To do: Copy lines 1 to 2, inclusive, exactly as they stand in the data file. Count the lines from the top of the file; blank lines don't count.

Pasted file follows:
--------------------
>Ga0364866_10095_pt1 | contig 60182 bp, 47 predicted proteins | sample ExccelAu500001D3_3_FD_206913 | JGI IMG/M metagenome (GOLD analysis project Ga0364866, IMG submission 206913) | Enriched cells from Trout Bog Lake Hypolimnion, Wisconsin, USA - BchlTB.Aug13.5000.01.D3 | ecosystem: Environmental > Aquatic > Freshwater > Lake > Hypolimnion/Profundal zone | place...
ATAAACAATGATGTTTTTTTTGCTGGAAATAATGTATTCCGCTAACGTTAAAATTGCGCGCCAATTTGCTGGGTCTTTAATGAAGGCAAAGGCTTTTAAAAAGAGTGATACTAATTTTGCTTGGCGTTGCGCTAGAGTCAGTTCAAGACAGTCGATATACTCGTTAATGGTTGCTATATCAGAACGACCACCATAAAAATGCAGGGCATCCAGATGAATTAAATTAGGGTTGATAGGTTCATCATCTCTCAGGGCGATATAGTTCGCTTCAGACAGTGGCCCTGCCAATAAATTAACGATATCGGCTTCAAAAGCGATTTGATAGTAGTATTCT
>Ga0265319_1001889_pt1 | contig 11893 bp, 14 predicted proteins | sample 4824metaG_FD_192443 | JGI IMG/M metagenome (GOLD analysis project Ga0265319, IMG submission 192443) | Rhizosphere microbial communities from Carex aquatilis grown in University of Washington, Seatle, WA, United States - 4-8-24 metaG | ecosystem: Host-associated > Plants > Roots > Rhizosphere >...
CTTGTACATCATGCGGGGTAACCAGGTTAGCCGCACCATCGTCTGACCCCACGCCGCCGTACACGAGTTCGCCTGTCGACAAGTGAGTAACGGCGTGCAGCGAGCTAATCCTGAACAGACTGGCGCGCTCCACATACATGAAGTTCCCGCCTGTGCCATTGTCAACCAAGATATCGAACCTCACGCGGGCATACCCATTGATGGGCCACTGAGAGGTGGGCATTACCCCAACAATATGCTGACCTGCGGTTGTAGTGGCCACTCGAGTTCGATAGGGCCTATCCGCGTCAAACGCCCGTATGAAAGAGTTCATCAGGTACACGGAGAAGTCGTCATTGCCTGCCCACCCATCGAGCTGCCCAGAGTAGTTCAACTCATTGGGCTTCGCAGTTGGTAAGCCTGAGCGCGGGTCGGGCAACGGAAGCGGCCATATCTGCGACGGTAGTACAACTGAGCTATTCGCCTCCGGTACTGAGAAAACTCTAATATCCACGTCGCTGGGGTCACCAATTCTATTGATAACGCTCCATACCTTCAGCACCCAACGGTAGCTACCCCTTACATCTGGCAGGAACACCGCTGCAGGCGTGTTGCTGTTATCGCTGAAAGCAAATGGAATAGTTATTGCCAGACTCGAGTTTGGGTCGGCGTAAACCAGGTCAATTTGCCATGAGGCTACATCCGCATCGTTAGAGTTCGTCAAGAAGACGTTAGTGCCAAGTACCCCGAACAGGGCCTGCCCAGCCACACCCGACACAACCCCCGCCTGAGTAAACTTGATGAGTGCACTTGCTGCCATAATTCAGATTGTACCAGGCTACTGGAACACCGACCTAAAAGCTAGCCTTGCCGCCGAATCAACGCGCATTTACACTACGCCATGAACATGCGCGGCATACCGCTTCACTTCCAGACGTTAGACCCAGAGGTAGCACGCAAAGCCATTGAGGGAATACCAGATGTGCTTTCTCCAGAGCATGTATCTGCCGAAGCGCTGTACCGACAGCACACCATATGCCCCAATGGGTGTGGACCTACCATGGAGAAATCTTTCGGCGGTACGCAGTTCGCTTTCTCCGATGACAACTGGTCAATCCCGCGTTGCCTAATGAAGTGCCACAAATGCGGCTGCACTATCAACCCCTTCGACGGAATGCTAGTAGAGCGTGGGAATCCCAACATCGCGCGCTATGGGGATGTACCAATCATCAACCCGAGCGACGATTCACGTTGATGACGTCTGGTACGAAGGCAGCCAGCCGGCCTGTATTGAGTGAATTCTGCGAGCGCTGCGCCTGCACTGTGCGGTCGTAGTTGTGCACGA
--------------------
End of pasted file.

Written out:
>Ga0364866_10095_pt1 | contig 60182 bp, 47 predicted proteins | sample ExccelAu500001D3_3_FD_206913 | JGI IMG/M metagenome (GOLD analysis project Ga0364866, IMG submission 206913) | Enriched cells from Trout Bog Lake Hypolimnion, Wisconsin, USA - BchlTB.Aug13.5000.01.D3 | ecosystem: Environmental > Aquatic > Freshwater > Lake > Hypolimnion/Profundal zone | place...
ATAAACAATGATGTTTTTTTTGCTGGAAATAATGTATTCCGCTAACGTTAAAATTGCGCGCCAATTTGCTGGGTCTTTAATGAAGGCAAAGGCTTTTAAAAAGAGTGATACTAATTTTGCTTGGCGTTGCGCTAGAGTCAGTTCAAGACAGTCGATATACTCGTTAATGGTTGCTATATCAGAACGACCACCATAAAAATGCAGGGCATCCAGATGAATTAAATTAGGGTTGATAGGTTCATCATCTCTCAGGGCGATATAGTTCGCTTCAGACAGTGGCCCTGCCAATAAATTAACGATATCGGCTTCAAAAGCGATTTGATAGTAGTATTCT